It is not clear whether PCC can be effective as an adjunct in patients who require massive transfusion [34]. PCC is a plasma-derived factor concentrate containing coagulation factors II, VII, IX, X and anticoagulant proteins C and S. In addition to four-factor PCC, three-factor PCC, which does not include factor VII, is available [64]. The major advantages of PCC are the high concentration of factors in a small volume and the potential benefit of rapid access and timely treatment in either prehospital care or emergency admission [65]. Although retrospective and prospective studies of PCC (±FC) have demonstrated a decreased time to correction of trauma-induced coagulopathy and decreased red cell transfusion with no obvious effects on mortality or thromboembolic outcomes, more prospective, randomized, controlled trials need to be undertaken for its use as a first-line therapy for patients with trauma-related bleeding [66].

Dried plasma

Three different products of dried plasma are commercially available [37, 67]: French lyophilized plasma (FLYP) manufactured by the French Blood Bank from approximately 10 carefully screened and monitored donors; German lyophilized plasma (LyoPlas) manufactured by the German Red Cross from a single donor quarantined for at least 4 months and negatively tested for human immunodeficiency virus and hepatitis B and C virus; and Bioplasma freeze-dried plasma (FDP) produced by the National Bioproducts Institute of South Africa from hundreds of donors (up to 1500). In addition to the source of plasma, FLYP incorporates pathogen reduction using an amotosalen and ultraviolet light process, while the latter two use solvent-detergent technologies for pathogen reduction.

FLYP and LyoPlas have been recommended for hemorrhage control in combat and prehospital settings. For example, Israel Defense Forces have successfully used LyoPlas at the point of injury in the battlefield [61, 68], and a retrospective study has shown the feasibility and safety of LyoPlas for civilian prehospital hemorrhagic shock resuscitation [69]. Another recent retrospective study demonstrated that prehospital transfusion of LyoPlas alone or with packed red blood cells (RBCs) in a 1:1 ratio was feasible in patients with suspected traumatic hemorrhage and that prehospital use of the freeze-dried plasma reduced the transfusion of packed RBCs and the time to transfusion [70]. A randomized open-label trial showed that FLYP reduced the transfusion time and achieved a higher fibrinogen concentration and a greater improvement in prothrombin time, factor V and factor II compared to FFP in trauma patients [71]. A recent retrospective study showed that FLYP enabled faster plasma transfusion compared to FFP and a more rapid increase in the plasma-to-RBC transfusion ratio [72]. A case report showed successful intraosseous administration of LyoPlas for prehospital resuscitation of a 13-year-old girl suffering from severe hemorrhagic shock as a result of gunshots and grenade blast [73]. A retrospective matched cohort study based on two groups of casualties (those treated with dried plasma vs. those without the treatment) showed that the use of dried plasma in the prehospital setting has logistic benefits and a positive effect on coagulation profile, with no other significant effects [38].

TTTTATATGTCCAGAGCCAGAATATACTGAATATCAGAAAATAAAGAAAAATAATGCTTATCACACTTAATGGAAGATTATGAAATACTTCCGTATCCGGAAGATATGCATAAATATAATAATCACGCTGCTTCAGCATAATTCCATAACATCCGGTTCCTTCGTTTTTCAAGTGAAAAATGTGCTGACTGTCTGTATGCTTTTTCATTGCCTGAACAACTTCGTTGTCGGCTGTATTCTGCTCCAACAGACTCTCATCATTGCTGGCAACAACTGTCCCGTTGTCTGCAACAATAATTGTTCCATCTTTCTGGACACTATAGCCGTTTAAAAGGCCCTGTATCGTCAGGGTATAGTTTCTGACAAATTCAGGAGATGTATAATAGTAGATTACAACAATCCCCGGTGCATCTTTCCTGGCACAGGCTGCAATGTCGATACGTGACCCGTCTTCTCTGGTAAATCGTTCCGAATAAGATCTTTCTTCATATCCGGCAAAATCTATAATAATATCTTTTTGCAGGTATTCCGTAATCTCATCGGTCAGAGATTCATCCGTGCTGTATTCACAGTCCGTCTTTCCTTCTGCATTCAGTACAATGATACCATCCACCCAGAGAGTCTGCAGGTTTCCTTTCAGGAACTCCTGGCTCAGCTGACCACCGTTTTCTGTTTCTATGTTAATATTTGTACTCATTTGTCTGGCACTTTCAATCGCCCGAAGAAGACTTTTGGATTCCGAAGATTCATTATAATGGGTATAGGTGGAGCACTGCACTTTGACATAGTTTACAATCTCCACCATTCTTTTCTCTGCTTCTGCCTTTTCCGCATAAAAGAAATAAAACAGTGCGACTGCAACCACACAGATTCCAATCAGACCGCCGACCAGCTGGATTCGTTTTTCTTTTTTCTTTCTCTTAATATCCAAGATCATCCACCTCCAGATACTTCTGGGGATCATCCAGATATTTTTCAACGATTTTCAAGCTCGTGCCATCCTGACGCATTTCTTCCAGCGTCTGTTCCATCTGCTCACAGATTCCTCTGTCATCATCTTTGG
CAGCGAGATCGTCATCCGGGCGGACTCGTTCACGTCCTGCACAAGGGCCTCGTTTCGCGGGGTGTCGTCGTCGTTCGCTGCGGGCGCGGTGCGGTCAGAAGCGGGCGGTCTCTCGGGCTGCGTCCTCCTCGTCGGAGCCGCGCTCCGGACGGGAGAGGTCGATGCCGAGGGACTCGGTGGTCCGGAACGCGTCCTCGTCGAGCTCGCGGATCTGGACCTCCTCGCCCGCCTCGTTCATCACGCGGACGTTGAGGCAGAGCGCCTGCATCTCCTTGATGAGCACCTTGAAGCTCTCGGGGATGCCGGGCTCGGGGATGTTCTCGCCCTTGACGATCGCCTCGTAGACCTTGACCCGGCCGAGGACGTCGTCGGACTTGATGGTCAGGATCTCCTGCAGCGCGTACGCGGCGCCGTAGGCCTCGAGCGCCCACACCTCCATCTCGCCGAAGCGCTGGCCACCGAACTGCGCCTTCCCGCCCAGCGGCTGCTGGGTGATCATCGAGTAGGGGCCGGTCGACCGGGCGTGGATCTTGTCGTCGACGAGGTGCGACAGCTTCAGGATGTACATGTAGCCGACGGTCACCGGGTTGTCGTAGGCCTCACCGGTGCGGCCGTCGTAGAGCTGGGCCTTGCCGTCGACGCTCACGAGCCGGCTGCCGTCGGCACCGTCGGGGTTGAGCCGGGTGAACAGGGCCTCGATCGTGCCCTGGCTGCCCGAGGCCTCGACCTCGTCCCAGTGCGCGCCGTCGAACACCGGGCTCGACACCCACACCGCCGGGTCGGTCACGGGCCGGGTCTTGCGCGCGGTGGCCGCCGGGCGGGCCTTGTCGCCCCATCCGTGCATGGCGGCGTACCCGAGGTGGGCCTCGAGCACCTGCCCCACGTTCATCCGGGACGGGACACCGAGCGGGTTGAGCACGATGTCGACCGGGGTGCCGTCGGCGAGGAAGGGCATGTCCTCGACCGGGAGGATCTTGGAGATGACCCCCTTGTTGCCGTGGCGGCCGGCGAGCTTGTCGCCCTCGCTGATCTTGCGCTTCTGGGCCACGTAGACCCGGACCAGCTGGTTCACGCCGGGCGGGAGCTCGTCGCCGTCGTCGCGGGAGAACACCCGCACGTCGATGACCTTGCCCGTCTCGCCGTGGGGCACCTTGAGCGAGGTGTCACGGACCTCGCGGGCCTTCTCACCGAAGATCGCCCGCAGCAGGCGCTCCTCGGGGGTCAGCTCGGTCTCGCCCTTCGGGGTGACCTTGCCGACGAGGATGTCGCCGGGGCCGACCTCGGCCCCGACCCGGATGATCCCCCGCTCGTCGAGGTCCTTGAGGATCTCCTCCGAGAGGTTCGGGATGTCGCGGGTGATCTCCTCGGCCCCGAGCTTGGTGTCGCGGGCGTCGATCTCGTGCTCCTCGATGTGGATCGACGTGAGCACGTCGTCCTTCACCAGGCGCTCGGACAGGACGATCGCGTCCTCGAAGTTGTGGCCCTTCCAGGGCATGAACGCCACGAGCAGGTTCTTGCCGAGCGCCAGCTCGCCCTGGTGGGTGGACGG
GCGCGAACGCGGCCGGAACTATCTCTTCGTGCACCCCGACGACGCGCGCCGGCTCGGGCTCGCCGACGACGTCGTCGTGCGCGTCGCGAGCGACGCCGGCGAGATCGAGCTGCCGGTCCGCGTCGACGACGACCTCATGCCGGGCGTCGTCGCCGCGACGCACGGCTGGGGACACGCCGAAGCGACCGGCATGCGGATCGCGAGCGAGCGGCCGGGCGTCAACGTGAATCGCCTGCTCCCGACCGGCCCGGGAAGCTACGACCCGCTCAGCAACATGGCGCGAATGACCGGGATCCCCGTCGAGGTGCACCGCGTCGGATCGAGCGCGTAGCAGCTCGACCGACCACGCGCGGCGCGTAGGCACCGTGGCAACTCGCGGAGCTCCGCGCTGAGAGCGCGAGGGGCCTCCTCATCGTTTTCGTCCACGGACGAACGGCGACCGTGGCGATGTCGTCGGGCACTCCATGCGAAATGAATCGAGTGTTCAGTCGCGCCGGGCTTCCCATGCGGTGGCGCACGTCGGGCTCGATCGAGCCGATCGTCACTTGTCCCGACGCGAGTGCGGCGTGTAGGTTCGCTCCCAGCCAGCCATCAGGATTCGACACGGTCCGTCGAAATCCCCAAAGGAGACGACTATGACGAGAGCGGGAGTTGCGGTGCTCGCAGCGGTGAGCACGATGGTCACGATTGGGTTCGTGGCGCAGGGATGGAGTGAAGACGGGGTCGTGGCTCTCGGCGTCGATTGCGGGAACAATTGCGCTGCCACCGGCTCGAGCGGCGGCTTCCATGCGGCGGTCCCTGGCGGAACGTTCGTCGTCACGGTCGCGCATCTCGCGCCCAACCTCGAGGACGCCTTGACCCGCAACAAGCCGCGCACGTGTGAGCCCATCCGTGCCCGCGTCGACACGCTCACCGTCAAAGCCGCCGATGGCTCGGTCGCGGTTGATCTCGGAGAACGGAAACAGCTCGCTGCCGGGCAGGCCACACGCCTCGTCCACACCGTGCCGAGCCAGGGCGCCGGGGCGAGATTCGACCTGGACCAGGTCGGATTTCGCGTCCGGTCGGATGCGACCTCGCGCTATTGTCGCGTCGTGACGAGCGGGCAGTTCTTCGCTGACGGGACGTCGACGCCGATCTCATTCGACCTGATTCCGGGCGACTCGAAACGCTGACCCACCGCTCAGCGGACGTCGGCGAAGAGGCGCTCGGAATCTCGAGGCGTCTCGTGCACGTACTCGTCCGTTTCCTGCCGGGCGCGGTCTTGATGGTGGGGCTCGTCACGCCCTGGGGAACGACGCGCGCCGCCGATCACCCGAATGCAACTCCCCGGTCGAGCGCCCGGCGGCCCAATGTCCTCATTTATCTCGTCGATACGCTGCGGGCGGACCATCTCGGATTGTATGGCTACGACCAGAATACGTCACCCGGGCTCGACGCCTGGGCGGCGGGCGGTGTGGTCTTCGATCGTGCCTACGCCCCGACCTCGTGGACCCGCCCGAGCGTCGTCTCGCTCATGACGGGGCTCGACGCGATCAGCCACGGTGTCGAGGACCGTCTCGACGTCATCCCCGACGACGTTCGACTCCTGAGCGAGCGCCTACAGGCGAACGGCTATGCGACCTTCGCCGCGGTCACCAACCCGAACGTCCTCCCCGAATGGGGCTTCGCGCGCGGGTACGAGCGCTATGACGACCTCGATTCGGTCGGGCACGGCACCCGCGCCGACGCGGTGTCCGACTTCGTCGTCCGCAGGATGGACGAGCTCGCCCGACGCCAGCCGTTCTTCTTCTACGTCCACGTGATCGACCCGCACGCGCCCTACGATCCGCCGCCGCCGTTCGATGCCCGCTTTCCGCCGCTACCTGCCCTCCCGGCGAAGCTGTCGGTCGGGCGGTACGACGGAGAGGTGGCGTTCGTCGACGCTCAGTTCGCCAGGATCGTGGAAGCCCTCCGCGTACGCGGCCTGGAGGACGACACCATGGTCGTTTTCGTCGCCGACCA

Sufficient data support further clinical studies on FLYP and LyoPlas for prehospital use [74, 75]. In addition, there are a number of dried plasma products under development [37, 76]. The challenges to the development and use of dried plasma in trauma and critical care involve regulatory issues, logistics, product issues, implementation and commercial viability [67].

Fibrinogen concentrate

Fibrinogen is perhaps the most important protein in hemostasis, as the final stage of the coagulation cascade, and is converted to fibrin by thrombin and crosslinked by factor XIII. It also induces platelet activation and aggregation via binding to glycoprotein GPIIb/IIIa receptors on the surfaces of platelets, acting as the bridge for stable clot formation [77]. During major bleeding, fibrinogen is the first clotting factor to reach critically low levels below the normal physiological level of approximately 2 to 4 g/L, which is associated with increased bleeding, coagulopathy, and, in turn, worsened clinical outcomes [78,79,80,81].

FC is derived from human plasma and is commercially available as different products: Haemocomplettan or RiaSTAP in the USA and Canada (CSL Behring, Marburg, Germany), Clottafact (LFB, Les Ulis, France), Fibrinogen HT (Benesis, Osaka, Japan), and FibroRAAS (Shanghai RAAS, Shanghai, China) [82]. Fibryga (Octapharma, Lachen, Switzerland) is a new highly purified FC [83]. In vitro and clinical studies showed a higher factor XIII level in Fibryga (10.1 vs. 7.2 U/ml) [84], a slower clearance (0.665 vs. 0.804 ml/kg/hr) and a larger volume of distribution (70.158 vs. 76.631 ml/kg) for Fibryga than RiaSTAP, respectively [85]. In contrast, another clinical study reported even smaller clearance (0.53 ml/kg/hr) and volume of distribution for Clottafact (50.7 ml/kg) [86].